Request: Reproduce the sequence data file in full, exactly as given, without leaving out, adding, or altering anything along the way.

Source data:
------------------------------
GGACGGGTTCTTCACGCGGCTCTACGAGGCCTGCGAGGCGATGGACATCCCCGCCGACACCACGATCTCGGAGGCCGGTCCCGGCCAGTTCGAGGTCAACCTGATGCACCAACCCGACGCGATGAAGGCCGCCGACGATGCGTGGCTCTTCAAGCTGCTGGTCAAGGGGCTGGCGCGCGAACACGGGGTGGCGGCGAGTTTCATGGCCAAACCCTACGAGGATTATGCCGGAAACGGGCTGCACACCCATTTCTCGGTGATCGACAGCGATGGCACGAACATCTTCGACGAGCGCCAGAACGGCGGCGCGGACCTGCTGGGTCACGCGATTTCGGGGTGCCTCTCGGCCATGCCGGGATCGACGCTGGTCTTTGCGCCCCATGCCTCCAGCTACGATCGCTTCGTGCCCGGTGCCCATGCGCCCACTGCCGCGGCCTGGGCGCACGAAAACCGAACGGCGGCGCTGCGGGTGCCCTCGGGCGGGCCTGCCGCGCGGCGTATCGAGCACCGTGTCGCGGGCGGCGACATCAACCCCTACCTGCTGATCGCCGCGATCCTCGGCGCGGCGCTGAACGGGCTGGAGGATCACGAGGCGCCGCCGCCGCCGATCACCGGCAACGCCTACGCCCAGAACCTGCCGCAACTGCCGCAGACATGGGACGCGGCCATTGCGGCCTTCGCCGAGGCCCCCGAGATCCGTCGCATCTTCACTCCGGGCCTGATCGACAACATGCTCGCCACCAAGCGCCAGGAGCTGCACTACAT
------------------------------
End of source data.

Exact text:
GGACGGGTTCTTCACGCGGCTCTACGAGGCCTGCGAGGCGATGGACATCCCCGCCGACACCACGATCTCGGAGGCCGGTCCCGGCCAGTTCGAGGTCAACCTGATGCACCAACCCGACGCGATGAAGGCCGCCGACGATGCGTGGCTCTTCAAGCTGCTGGTCAAGGGGCTGGCGCGCGAACACGGGGTGGCGGCGAGTTTCATGGCCAAACCCTACGAGGATTATGCCGGAAACGGGCTGCACACCCATTTCTCGGTGATCGACAGCGATGGCACGAACATCTTCGACGAGCGCCAGAACGGCGGCGCGGACCTGCTGGGTCACGCGATTTCGGGGTGCCTCTCGGCCATGCCGGGATCGACGCTGGTCTTTGCGCCCCATGCCTCCAGCTACGATCGCTTCGTGCCCGGTGCCCATGCGCCCACTGCCGCGGCCTGGGCGCACGAAAACCGAACGGCGGCGCTGCGGGTGCCCTCGGGCGGGCCTGCCGCGCGGCGTATCGAGCACCGTGTCGCGGGCGGCGACATCAACCCCTACCTGCTGATCGCCGCGATCCTCGGCGCGGCGCTGAACGGGCTGGAGGATCACGAGGCGCCGCCGCCGCCGATCACCGGCAACGCCTACGCCCAGAACCTGCCGCAACTGCCGCAGACATGGGACGCGGCCATTGCGGCCTTCGCCGAGGCCCCCGAGATCCGTCGCATCTTCACTCCGGGCCTGATCGACAACATGCTCGCCACCAAGCGCCAGGAGCTGCACTACAT